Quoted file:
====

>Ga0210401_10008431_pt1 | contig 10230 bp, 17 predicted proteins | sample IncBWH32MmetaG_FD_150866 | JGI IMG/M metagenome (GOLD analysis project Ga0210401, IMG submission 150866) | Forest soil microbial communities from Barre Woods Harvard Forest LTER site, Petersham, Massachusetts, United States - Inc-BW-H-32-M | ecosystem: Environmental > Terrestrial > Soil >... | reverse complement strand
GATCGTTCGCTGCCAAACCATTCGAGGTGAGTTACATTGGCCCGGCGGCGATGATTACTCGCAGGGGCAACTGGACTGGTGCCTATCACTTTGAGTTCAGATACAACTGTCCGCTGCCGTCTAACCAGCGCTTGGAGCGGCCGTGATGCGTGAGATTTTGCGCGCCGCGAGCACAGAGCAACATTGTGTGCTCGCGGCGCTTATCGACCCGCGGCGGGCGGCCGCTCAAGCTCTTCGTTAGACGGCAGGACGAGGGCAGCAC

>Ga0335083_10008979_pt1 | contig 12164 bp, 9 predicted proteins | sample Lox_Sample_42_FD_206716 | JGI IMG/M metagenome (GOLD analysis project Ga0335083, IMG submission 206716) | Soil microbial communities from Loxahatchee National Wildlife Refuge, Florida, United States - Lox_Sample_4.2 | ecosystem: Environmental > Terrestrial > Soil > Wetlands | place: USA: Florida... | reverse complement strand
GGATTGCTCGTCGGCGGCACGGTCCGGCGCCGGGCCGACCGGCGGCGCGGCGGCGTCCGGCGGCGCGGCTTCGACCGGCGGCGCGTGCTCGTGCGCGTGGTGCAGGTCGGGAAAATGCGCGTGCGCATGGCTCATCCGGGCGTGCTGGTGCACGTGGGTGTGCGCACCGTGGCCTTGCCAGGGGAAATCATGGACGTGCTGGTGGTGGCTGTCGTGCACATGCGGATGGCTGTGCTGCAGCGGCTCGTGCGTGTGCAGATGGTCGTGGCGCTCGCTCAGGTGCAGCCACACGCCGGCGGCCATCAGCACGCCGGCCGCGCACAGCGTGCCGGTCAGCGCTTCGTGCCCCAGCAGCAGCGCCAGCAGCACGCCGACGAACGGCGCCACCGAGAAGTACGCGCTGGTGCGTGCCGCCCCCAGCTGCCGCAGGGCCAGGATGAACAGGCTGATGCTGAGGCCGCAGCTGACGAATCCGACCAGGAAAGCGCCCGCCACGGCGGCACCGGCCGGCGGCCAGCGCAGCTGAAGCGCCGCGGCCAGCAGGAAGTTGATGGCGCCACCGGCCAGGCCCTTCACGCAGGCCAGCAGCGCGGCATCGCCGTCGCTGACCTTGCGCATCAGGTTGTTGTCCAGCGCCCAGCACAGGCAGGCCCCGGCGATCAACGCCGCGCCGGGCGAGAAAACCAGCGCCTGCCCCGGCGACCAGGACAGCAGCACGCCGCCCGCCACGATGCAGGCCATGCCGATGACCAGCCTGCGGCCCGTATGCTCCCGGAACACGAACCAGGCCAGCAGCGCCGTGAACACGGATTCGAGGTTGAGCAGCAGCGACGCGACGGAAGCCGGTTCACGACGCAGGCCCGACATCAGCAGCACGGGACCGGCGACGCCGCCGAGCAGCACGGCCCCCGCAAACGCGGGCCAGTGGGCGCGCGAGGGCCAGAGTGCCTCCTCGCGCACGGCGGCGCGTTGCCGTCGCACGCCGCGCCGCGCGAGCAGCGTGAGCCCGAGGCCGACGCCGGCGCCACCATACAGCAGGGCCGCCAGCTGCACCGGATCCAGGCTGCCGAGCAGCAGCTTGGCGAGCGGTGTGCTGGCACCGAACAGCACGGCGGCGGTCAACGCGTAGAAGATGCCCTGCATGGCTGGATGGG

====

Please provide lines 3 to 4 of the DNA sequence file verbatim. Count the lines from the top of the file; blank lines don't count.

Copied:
>Ga0335083_10008979_pt1 | contig 12164 bp, 9 predicted proteins | sample Lox_Sample_42_FD_206716 | JGI IMG/M metagenome (GOLD analysis project Ga0335083, IMG submission 206716) | Soil microbial communities from Loxahatchee National Wildlife Refuge, Florida, United States - Lox_Sample_4.2 | ecosystem: Environmental > Terrestrial > Soil > Wetlands | place: USA: Florida... | reverse complement strand
GGATTGCTCGTCGGCGGCACGGTCCGGCGCCGGGCCGACCGGCGGCGCGGCGGCGTCCGGCGGCGCGGCTTCGACCGGCGGCGCGTGCTCGTGCGCGTGGTGCAGGTCGGGAAAATGCGCGTGCGCATGGCTCATCCGGGCGTGCTGGTGCACGTGGGTGTGCGCACCGTGGCCTTGCCAGGGGAAATCATGGACGTGCTGGTGGTGGCTGTCGTGCACATGCGGATGGCTGTGCTGCAGCGGCTCGTGCGTGTGCAGATGGTCGTGGCGCTCGCTCAGGTGCAGCCACACGCCGGCGGCCATCAGCACGCCGGCCGCGCACAGCGTGCCGGTCAGCGCTTCGTGCCCCAGCAGCAGCGCCAGCAGCACGCCGACGAACGGCGCCACCGAGAAGTACGCGCTGGTGCGTGCCGCCCCCAGCTGCCGCAGGGCCAGGATGAACAGGCTGATGCTGAGGCCGCAGCTGACGAATCCGACCAGGAAAGCGCCCGCCACGGCGGCACCGGCCGGCGGCCAGCGCAGCTGAAGCGCCGCGGCCAGCAGGAAGTTGATGGCGCCACCGGCCAGGCCCTTCACGCAGGCCAGCAGCGCGGCATCGCCGTCGCTGACCTTGCGCATCAGGTTGTTGTCCAGCGCCCAGCACAGGCAGGCCCCGGCGATCAACGCCGCGCCGGGCGAGAAAACCAGCGCCTGCCCCGGCGACCAGGACAGCAGCACGCCGCCCGCCACGATGCAGGCCATGCCGATGACCAGCCTGCGGCCCGTATGCTCCCGGAACACGAACCAGGCCAGCAGCGCCGTGAACACGGATTCGAGGTTGAGCAGCAGCGACGCGACGGAAGCCGGTTCACGACGCAGGCCCGACATCAGCAGCACGGGACCGGCGACGCCGCCGAGCAGCACGGCCCCCGCAAACGCGGGCCAGTGGGCGCGCGAGGGCCAGAGTGCCTCCTCGCGCACGGCGGCGCGTTGCCGTCGCACGCCGCGCCGCGCGAGCAGCGTGAGCCCGAGGCCGACGCCGGCGCCACCATACAGCAGGGCCGCCAGCTGCACCGGATCCAGGCTGCCGAGCAGCAGCTTGGCGAGCGGTGTGCTGGCACCGAACAGCACGGCGGCGGTCAACGCGTAGAAGATGCCCTGCATGGCTGGATGGG